This brings the total number of Minoan Linear A terms we have deciphered, more or less accurately, to 60. It is at this point that we hit a brick wall, at least for the time being, as there is simply no way for me to decipher Minoan Linear A tablets with no ideograms on them. Unfortunately, these account for the majority of Linear A tablets. But the fact that we have been able to decipher as many as 60 Minoan words is a vast improvement over any previous attempts by any researchers in Minoan Linear A to decipher anything at all. The best anyone has managed to date has been restricted to eponyms and toponyms, and the finest work done in this respect was achieved with great insight by Andras Zeke of the Minoan Language Blog:

Minoan Language Blog




Yet another Minoan Linear A tablet with 3 words I have already deciphered:

KUKANI deep red wine no. 2

Here you see yet another Minoan Linear A tablet which features not just 1, but 3 Minoan Linear A words I h ave previously deciphered. These are adu = “prefix for measurement”, daweda = “medium size amphora” (see illustration below) and kukani = “deep red wine”. It is gratifying to discover that 3 words I have recently deciphered appear on a second Linear A tablet. It is wide open to speculation  whether or not this confirms my decipherments. Still, a second tablet can do no harm to our cause.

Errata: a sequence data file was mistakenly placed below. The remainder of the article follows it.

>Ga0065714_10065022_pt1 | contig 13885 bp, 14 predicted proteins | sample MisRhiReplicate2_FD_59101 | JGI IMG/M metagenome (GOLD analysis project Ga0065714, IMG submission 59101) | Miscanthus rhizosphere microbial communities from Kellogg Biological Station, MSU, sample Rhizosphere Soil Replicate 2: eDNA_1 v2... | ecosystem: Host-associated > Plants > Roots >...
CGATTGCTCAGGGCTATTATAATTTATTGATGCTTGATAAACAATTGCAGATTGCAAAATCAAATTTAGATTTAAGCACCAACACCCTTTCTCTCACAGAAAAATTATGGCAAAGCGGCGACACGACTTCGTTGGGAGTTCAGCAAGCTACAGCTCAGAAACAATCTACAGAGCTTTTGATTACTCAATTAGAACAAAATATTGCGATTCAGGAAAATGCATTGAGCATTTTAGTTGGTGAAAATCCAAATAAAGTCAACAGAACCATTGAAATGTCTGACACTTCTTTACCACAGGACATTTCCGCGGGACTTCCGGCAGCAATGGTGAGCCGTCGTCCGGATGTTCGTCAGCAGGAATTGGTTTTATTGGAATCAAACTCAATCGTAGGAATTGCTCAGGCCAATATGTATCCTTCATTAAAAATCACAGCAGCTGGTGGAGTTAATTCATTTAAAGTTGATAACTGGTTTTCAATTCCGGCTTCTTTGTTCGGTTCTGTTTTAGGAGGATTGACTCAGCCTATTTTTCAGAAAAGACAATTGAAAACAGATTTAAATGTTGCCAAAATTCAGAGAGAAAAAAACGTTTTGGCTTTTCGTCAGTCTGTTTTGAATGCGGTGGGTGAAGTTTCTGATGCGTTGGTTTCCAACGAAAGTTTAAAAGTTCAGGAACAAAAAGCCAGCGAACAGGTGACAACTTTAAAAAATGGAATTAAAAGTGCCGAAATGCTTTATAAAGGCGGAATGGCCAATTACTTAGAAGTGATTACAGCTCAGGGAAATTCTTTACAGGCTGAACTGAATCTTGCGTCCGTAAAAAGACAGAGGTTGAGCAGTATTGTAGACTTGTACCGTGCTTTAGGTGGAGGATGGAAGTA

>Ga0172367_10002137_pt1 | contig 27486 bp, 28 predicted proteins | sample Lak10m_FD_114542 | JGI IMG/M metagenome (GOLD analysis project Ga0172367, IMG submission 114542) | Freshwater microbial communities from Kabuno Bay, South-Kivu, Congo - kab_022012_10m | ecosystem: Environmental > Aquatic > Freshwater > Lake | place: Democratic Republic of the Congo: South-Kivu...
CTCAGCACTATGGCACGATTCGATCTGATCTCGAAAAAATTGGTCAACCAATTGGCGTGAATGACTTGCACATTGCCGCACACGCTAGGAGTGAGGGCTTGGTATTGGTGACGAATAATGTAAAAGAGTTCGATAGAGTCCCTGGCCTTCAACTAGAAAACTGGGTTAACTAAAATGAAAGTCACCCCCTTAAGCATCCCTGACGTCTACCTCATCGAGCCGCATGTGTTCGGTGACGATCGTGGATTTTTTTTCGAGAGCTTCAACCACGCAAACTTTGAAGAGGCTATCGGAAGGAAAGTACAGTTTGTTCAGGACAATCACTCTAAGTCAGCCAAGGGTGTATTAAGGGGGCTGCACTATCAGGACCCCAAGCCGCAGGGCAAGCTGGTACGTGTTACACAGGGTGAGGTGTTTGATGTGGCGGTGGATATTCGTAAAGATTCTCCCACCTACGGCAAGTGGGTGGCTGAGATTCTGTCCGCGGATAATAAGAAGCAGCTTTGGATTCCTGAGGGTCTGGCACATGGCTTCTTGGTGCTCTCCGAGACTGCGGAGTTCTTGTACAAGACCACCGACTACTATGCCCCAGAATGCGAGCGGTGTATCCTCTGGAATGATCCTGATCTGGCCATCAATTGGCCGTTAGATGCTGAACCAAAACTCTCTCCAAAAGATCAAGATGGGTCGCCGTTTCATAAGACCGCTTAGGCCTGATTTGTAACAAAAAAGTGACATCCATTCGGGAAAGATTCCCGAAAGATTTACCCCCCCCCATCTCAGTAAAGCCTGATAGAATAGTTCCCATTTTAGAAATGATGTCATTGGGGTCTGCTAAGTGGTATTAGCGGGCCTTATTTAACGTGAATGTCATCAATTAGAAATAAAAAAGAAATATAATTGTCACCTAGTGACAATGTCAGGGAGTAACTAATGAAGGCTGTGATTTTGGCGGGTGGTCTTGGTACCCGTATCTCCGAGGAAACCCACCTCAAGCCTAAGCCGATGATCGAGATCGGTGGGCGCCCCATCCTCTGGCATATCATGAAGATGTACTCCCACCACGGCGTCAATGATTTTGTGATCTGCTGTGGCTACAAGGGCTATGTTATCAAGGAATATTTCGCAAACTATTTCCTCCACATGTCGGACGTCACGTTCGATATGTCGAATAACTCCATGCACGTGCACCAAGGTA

l-fig-12-minoan-amphora


Linear B tablet Knossos KN 797 T e 01 & the supersyllabogram WE = leather undertunic or chiton + vase & WI:

In our previous post, I stated that I had never seen any occurrence of the supersyllabogram WI incharged in the ideogram for “hide”. Immediately after, I discovered not one, but two, examples of this supersyllabogram (WI), one on tablet Knossos KN 797 T e 01

Linear B Knossos tablet KN 797 T e 01 leather hide or undertunic

& the second on a multi-image illustration,

AMOTA